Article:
Koehler, Kenneth E.

(1920 - 1981)

Born in Columbus, Ohio on May 11, 1920 Kenneth Eugene Koehler graduated from the University of Illinois with a bachelor’s degree in architecture in 1948. While there he served as an assistant instructor teaching drafting and the use of materials. His studies at the university were interrupted by World War II. During the war he served as a B-17 pilot in the Army Air Corps (1942-1945), rising to the level of 1st Lieutenant (receiving a Purple Heart). After the war, Koehler returned to his former employer, architect R.C. Sandberg in Rock Island, Illinois (1938 & 1946), and then the firm of Kruse & Parish (1939 & 1947) in Davenport, Iowa.

For reasons unknown, upon graduation Koehler moved to Seattle in 1948 and worked briefly for architect George W. Stoddard before starting his own independent firm in 1950.

Koehler's work focused mainly on residential designs. Notable projects included the Francis Baarley House (1953) in Normandy Park; the Robert & Helen Wilholt House (1957); two spec houses for builder John Conner featured in the 1958 Parade of Homes; a spec house for builder John Conner (1961, Parade of Homes); a spec house for builder Norval Latimer (1962 Parade of Homes); a variety of spec houses for John Conner (1963) in Renton and in the Newport Hills neighborhood of Bellevue (split entry – Colonial, 1963 and split level, 1964); the Dr. R.M. Grimm House (1965) in Issaquah; the Blake Cahill House (1968); the J. Lanza House (1968) in Seattle; Brighton Place Apartments (1968); and Hawthorne Apartments & Cabana (1969) in Everett.

Non-residential projects include restroom facilities for Seattle Parks Board (1964, Lakewood, Rogers, Haller Lake, East Green Lake parks & playfields); the Dr. Anderson Dental Clinic in Kent (1968); a store building for C. Marc Miller (1959); and the Eagles Lodge (1959) Rainier District.

Kohler moved to Poulsbo in 1970 and built a home for his family outside of the city (1970). While in Poulsbo he designed the Liberty Bay Park and Marina; the American Legion Park; additions to the Poulsbo City Hall and Courthouse; and the Holiday Inn in Bremerton.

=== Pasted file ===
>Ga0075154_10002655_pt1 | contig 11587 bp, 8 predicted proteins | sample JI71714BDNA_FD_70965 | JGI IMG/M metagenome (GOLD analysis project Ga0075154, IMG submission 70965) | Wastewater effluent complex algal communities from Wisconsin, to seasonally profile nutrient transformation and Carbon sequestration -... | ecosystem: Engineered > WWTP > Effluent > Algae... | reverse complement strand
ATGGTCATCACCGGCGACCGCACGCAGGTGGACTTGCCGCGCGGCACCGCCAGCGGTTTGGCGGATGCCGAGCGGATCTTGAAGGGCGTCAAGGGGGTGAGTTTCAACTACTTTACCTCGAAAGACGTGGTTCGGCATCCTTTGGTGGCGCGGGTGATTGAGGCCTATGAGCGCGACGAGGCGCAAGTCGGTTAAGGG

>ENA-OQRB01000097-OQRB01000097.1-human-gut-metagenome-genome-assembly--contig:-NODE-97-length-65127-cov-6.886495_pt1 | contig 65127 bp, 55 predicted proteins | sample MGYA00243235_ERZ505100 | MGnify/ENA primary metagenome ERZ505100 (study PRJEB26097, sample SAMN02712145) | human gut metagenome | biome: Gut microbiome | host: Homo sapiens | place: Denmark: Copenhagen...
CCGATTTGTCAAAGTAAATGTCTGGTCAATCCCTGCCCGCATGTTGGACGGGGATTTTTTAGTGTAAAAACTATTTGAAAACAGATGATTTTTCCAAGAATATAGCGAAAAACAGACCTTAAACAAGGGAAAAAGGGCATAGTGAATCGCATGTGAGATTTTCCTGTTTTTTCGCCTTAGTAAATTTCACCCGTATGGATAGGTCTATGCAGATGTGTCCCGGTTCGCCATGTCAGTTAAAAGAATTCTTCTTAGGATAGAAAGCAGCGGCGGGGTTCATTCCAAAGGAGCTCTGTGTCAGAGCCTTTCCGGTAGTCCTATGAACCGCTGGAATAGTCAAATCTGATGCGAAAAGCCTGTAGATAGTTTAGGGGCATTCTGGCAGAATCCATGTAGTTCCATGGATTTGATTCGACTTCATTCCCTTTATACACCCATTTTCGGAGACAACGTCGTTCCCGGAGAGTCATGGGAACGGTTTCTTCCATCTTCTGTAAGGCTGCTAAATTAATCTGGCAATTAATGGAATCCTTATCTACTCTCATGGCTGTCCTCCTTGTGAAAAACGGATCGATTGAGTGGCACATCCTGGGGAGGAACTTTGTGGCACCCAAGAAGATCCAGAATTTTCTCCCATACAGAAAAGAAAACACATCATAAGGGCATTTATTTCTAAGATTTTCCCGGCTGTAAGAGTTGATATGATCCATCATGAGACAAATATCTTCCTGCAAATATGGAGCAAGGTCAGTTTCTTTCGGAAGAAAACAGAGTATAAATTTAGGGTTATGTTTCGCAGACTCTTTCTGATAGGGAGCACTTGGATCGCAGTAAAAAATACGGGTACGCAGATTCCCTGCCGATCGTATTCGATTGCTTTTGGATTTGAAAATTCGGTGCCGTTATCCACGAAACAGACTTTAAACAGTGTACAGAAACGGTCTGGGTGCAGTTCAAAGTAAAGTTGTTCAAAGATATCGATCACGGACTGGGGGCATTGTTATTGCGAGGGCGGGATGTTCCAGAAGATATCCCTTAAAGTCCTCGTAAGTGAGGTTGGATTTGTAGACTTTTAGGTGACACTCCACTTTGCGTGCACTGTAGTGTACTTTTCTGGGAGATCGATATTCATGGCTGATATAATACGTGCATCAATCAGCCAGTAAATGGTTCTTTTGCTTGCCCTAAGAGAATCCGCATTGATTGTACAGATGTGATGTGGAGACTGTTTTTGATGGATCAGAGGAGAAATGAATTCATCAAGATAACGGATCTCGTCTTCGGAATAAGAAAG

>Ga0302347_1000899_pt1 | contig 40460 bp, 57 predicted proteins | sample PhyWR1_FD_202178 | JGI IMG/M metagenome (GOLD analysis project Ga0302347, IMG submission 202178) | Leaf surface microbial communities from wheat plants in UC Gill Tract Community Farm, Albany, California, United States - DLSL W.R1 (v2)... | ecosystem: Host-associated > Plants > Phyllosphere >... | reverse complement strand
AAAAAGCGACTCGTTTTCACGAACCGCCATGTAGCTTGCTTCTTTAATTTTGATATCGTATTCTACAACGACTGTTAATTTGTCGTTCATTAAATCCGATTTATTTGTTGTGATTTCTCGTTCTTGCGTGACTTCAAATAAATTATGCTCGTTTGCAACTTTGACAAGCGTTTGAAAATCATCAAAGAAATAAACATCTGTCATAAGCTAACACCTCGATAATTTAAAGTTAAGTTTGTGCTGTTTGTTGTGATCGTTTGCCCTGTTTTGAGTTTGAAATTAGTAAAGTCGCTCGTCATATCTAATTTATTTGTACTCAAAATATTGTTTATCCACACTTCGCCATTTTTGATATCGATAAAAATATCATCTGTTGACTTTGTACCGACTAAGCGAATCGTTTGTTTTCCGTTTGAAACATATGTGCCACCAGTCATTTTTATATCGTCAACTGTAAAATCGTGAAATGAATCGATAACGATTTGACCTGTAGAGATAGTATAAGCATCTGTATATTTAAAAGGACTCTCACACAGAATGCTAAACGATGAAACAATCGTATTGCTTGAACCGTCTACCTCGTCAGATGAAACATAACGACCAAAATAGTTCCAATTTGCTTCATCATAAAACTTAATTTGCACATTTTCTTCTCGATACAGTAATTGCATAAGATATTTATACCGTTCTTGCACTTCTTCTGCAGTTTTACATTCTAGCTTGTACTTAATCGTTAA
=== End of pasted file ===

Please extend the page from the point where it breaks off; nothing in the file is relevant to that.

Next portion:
Kohler’s design for the “Vista ’63 Model House” brought him much publicity and many clients. The house was constructed inside the Washington Coliseum (Seattle Center) for the 1963 Seattle Area Home Show. Built in just 10 days, the partially prefab dwelling had a modified dramatic A-Frame design and was disassembled and moved after the show and was purchased by Koehler as his family home. After the home show a second model of the home was built in Issaquah.

A variety of builders were impressed with Kohler’s design acumen and asked him to provide plans for multifamily housing projects. Projects include the Seward Park Apartments (1958); the York Apartments (1958); an 11-unit apartment for builder-owner John Conner (1958); the Parkway House Apartments (1959, also John Conner); an apartment for C.A. Seguin (1959); the Fontanelle Apartments (1962, also with John Conner); the Skyline Apartments (1962); the Newport Manor (1965, John Conner – Valley Building Co., Newport Hills) in Bellevue; Marymoor Townhouse development/ Lakewood Shores Condominiums (1965) in Redmond; the Arches apartments (1968); the Brighton Place Apartments (1968); the Byron Place Apartments (1968); and the conversion of Oxford Hotel to senior apartments (1970).

Over the course of his career, Kohler was involved in many civic affairs including serving as president of the Rainier Chamber of Commerce; the AIA Home-of-the-Month Committee Chairman (1956-60); the King County Building Code Advisory Committee (1965); the Kitsap County Board of Appeals; and was an active member of the Board of the Greater Poulsbo Chamber of Commerce.

Kohler passed away in Poulsbo on March 18, 1981.

- Michael C. Houser

Photo courtesy of the Seattle Times
House, 5745 Eddy St, Seattle (1965) <br>Photo courtesy of King County Assessor
Koehler House, Seattle (1964) <br>Photo courtesy of Vista63.com
Vista \'63 Model House, Seattle (1963) <br>Photo courtesy of Vista63.com
Wilholt House, Seattle (1957) <br>Photo courtesy of King County Assessor
House, 8029 s 113th St., Seattle (1964) <br>Photo courtesy of King County Assessor
Photo courtesy of the Seattle Times